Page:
That is what is driving this jail program profiled by the New York Times and the concept of reward if recidivism is lowered is excellent.
It will be very interesting to see how this turns out over the next several years.
“New York City, embracing an experimental mechanism for financing social services that has excited and worried government reformers around the world, will allow Goldman Sachs to invest nearly $10 million in a jail program, with the pledge that the financial services giant would profit if the program succeeded in significantly reducing recidivism rates.
“The city will be the first in the United States to test “social impact bonds,” also called pay-for-success bonds, which are an effort to find new ways to finance initiatives that might save governments money over the long term.
“First used in Britain and now being explored in Australia, the bonds are rapidly capturing the imagination of some public officials in the United States: on Wednesday, Massachusetts announced that it was completing negotiations with two nonprofit groups to finance juvenile justice and homelessness programs, with the promise of repayment only if the programs work.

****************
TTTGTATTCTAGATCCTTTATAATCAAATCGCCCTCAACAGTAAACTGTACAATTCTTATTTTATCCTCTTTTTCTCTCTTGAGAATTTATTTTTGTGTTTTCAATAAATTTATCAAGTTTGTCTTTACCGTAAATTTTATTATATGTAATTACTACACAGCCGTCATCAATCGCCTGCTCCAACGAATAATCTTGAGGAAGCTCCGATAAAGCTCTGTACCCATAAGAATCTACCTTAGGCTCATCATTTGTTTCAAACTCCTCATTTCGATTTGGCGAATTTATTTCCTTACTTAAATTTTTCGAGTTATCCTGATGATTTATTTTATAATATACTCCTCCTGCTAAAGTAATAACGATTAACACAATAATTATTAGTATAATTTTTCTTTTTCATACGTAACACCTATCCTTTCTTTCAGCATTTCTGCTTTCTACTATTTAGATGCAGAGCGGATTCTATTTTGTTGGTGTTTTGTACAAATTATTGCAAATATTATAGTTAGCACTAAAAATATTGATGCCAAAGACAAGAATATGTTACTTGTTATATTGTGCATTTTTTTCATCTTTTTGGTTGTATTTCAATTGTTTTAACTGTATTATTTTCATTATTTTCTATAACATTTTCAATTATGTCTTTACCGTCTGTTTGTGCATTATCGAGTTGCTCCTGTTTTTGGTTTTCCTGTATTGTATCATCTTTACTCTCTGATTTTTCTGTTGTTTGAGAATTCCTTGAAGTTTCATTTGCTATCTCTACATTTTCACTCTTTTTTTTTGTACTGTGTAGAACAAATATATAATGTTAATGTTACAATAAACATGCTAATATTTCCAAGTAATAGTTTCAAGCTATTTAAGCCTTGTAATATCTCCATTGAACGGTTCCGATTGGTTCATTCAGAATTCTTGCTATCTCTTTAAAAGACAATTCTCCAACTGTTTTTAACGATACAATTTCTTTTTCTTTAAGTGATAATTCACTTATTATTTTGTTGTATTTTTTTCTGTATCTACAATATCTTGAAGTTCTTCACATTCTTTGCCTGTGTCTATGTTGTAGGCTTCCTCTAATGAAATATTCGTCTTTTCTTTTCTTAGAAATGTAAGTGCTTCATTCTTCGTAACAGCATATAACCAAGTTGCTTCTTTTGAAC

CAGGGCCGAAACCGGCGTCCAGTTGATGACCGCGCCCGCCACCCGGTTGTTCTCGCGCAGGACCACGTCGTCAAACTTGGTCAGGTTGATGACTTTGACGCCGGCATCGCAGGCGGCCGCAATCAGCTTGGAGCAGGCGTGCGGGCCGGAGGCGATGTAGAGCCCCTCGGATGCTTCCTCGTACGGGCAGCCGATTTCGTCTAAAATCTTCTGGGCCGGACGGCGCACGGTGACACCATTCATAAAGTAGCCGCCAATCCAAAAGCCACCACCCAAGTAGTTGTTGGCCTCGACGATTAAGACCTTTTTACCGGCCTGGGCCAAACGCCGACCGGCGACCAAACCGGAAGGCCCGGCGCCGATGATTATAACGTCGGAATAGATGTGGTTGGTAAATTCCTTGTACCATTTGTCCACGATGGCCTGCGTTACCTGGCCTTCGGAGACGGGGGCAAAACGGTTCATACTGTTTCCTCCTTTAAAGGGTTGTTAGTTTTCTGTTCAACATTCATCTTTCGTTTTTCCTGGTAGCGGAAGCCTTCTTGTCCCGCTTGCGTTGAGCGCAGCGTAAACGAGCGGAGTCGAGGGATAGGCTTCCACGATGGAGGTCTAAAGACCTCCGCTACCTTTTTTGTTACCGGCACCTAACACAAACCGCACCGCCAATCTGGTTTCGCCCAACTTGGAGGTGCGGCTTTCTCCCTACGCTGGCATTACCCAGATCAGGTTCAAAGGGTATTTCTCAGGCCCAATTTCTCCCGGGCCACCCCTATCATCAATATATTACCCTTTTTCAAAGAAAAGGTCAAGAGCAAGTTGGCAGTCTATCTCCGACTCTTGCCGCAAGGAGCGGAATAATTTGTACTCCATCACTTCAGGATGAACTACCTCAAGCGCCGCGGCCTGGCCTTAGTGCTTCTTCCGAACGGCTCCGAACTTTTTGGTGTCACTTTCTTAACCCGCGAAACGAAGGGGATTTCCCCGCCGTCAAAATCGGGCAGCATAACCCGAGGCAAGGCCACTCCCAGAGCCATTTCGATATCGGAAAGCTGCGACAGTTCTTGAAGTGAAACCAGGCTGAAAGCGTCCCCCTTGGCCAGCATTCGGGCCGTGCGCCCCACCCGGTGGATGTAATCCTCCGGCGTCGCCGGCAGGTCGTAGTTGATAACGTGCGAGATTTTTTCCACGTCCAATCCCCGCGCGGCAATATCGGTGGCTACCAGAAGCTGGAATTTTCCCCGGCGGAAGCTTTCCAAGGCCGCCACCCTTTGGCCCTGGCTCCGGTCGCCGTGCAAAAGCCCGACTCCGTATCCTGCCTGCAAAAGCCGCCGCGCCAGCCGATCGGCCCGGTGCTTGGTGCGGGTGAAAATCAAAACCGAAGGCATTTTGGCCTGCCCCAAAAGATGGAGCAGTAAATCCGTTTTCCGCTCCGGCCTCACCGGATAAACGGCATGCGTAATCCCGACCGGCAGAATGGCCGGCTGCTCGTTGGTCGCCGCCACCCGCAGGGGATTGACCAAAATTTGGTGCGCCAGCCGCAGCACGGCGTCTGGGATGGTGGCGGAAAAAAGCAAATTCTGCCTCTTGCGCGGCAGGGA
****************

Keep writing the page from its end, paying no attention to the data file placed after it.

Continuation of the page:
“The federal government, Connecticut, New York State and Cuyahoga County, Ohio, among others, are at various stages of considering using the bonds to harness new funds for human-services programs.
“In New York City, Mayor Michael R. Bloomberg plans to announce on Thursday that Goldman Sachs will provide a $9.6 million loan to pay for a new four-year program intended to reduce the rate at which adolescent men incarcerated at RikersIsland reoffend after their release.
“The money is not a huge amount for Goldman, which last month reported over $900 million in second-quarter profit, and the investment promises a public-relations benefit for the Wall Street bank. For the city, the money allows the Bloomberg administration to demonstrate, and test, several of its priorities: enlisting private sector help in financing public needs, and tying program money to rigorous outcome evaluations.
“The Goldman money will be used to pay MDRC, a social services provider, to design and oversee the program. If the program reduces recidivism by 10 percent, Goldman would be repaid the full $9.6 million; if recidivism drops more, Goldman could make as much as $2.1 million in profit; if recidivism does not drop by at least 10 percent, Goldman would lose as much as $2.4 million.”